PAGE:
With tech department’s livelihoods dependent on the talent within their teams and the ability to retain and grow staff, handicapping your growth by negotiating below average terms isn’t doing your company any favors. Here’s why.
All respectable agencies know their worth and minimally know what the market standards are for recruiting services. Those standards are in place because a high majority of companies agree to those terms, if not higher. So to come in below those standards in a high demand market where companies have minimal leverage because of the demand is a very ineffective strategy to capturing consistent, high-end referrals from good staffing firms.
Obviously, tech recruiting is a for-profit business and no respectable sales organization is going to discount their services without a great reason. A trend that I have found to be more often true than not, is companies who pay below average vendor fees typically pay below average salaries—and this is a common viewpoint among those who work the industry. Again, this is not an ideal strategy for capturing talent.
In my experience working with companies across the nation for the last nine years, the most attractive companies to work with and work for don’t blink when paying industry standard vendor rates (and employee salaries); and most, pay slightly above to ensure vendors give them top priority when considering where to send their best of best referrals!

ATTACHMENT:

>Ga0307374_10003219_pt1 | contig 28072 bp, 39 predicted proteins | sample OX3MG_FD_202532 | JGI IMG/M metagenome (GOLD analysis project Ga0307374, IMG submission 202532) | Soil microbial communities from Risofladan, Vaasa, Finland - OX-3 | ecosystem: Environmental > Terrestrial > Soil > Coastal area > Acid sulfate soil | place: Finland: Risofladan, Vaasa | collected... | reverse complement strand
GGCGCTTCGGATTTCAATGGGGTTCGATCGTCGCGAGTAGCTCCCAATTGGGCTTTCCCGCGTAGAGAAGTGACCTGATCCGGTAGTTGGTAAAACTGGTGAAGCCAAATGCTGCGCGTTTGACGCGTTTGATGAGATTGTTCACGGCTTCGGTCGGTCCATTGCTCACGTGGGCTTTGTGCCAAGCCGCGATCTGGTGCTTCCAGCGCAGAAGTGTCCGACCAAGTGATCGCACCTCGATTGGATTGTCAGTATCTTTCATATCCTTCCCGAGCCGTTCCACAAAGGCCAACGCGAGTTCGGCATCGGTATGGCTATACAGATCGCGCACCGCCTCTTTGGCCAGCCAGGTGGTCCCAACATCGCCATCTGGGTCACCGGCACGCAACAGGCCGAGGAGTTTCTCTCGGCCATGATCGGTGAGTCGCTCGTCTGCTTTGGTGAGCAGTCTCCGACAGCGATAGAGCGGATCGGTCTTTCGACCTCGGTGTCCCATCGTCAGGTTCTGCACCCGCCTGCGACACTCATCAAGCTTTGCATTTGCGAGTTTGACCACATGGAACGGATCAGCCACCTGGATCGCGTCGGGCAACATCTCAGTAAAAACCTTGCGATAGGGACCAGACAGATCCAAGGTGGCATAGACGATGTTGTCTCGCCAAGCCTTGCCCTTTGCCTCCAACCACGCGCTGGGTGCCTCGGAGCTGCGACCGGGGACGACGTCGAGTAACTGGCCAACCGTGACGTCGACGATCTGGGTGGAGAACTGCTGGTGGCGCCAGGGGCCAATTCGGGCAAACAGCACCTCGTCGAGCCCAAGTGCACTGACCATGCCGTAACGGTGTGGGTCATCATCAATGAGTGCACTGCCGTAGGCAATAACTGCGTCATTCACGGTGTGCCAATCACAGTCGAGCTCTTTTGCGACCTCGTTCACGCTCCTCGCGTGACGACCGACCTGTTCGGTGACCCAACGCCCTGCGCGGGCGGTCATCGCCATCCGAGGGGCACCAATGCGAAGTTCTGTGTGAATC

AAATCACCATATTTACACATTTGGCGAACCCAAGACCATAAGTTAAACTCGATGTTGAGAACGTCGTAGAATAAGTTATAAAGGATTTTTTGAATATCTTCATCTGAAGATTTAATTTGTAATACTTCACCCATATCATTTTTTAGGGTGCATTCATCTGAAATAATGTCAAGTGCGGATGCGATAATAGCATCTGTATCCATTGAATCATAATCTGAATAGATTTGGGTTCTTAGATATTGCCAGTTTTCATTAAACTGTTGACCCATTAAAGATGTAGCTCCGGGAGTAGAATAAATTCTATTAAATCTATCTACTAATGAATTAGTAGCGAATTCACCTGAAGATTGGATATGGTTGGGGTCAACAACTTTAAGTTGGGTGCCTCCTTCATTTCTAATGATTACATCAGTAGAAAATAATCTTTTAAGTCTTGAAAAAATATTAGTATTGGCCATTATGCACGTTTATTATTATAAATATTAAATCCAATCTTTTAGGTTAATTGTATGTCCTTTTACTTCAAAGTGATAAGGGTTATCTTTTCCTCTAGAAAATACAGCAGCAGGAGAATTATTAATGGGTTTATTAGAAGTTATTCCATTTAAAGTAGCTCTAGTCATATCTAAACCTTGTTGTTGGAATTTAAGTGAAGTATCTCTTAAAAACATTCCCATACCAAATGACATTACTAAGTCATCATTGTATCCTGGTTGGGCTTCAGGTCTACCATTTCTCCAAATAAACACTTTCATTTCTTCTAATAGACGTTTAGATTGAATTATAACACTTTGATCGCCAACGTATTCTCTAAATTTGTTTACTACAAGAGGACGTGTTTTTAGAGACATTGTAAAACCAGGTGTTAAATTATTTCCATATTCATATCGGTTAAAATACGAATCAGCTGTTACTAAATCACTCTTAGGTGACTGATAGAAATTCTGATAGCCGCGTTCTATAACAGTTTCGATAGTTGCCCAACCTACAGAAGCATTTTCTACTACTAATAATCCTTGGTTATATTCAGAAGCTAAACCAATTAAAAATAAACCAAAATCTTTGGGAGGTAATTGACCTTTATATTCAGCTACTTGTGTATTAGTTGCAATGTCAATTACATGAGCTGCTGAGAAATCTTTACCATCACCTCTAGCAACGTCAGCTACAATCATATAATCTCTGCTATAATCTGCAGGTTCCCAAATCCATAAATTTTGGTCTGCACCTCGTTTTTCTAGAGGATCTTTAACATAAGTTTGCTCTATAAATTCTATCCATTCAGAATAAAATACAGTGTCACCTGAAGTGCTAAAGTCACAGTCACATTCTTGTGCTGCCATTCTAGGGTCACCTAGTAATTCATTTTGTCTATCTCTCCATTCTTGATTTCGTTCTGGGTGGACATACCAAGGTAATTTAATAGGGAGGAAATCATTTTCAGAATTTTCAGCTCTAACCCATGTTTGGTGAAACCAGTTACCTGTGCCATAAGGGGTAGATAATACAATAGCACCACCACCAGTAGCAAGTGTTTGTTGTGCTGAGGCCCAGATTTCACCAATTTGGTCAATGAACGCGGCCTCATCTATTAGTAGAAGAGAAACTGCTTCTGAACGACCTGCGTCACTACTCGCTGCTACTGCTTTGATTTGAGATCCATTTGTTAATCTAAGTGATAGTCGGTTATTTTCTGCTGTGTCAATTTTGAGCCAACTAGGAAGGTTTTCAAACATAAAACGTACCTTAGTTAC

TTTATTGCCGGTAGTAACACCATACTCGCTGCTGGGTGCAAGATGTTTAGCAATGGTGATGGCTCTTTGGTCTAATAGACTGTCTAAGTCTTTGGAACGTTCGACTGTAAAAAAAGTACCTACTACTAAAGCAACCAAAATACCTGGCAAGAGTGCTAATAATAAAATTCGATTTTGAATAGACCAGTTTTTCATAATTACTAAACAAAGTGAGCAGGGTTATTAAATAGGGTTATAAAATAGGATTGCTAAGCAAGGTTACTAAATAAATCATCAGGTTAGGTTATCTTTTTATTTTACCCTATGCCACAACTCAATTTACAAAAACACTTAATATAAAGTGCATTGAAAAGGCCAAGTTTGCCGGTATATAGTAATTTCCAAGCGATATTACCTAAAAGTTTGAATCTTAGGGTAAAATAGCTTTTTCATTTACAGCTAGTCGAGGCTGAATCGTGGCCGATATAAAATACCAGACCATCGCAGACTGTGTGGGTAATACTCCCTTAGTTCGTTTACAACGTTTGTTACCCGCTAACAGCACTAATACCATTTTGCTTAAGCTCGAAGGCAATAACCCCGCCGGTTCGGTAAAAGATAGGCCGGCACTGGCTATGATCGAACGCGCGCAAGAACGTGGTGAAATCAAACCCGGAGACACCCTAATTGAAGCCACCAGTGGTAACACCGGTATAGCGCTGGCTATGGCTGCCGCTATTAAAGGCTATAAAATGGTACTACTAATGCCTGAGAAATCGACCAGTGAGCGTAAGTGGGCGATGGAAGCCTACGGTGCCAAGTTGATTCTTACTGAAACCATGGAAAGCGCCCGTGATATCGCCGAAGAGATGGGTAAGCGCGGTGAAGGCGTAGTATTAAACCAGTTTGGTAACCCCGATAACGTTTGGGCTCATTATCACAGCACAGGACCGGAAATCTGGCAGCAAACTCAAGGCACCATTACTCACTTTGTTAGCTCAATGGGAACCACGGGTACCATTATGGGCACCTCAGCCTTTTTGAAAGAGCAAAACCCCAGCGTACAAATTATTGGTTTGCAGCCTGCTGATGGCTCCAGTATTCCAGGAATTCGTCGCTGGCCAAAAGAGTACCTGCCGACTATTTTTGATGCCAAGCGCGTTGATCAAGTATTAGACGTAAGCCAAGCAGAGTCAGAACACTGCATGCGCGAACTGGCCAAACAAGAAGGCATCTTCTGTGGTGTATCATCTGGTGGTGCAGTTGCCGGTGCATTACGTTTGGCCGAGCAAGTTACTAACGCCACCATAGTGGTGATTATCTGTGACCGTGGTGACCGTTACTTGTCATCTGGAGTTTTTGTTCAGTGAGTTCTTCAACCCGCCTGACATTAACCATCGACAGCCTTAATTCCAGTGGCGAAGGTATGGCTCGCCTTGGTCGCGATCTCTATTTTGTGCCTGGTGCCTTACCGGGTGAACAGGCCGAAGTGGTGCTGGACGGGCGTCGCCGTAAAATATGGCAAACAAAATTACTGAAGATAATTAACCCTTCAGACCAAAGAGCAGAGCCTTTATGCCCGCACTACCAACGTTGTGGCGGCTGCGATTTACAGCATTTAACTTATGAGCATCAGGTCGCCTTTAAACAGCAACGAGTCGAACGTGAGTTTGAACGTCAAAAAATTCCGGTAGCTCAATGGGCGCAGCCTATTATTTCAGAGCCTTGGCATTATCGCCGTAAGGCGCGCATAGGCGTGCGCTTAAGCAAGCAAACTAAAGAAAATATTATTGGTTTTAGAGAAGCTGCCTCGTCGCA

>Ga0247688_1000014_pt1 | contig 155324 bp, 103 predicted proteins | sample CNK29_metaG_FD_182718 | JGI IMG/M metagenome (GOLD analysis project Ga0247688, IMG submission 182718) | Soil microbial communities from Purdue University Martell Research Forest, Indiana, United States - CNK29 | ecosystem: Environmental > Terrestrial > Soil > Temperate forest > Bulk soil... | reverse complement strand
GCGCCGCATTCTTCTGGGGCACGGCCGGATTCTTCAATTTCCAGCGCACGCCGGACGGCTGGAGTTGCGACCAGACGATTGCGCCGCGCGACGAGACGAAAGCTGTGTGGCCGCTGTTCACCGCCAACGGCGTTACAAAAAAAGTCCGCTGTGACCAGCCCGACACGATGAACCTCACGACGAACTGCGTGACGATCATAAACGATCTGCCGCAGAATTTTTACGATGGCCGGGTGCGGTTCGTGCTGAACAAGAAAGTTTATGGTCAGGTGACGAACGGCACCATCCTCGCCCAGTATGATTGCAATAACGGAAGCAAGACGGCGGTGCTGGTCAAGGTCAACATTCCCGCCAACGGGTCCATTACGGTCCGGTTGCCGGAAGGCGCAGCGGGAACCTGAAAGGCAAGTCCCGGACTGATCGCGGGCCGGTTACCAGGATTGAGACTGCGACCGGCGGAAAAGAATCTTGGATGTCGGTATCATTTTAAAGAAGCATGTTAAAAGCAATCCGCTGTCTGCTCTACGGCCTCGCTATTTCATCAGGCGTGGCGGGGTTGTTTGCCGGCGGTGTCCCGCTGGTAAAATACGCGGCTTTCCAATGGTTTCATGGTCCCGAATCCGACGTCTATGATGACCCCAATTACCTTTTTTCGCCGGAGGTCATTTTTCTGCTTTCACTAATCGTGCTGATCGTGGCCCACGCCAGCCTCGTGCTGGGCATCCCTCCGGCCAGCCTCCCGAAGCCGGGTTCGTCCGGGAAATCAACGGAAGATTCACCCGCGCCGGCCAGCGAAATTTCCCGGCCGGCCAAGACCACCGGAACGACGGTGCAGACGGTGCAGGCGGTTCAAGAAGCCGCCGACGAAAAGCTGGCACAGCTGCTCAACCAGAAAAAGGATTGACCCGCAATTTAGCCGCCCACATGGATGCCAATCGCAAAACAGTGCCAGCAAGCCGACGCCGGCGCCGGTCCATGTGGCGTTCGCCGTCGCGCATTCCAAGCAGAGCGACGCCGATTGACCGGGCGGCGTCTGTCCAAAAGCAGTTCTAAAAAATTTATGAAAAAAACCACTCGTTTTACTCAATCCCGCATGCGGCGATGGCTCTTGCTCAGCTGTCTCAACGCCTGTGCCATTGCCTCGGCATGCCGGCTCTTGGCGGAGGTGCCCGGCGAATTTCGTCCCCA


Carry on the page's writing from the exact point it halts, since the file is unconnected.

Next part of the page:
#3 The interview - It’s a Sales Job… for you, the Hiring Manager!
Simply put, this is a candidates market; the best in years for technology professionals. Unless your strategy is to wait for the next bubble, by now you should have realized an adjustment is necessary in the way you approach interviews with job seekers (most of which are passive and currently employed).
Some of the most successful companies I have worked with constantly evolve their interviewing practices with a focus on impressing the applicant, not solely just screening them. On the other hand, I often see companies overcomplicating the hiring process. Many of these same companies struggle in the communication department with vendors as aforementioned in the first section. The companies that lack proper communication and overcomplicate the process tend to make the same mistakes.
The most common mistakes?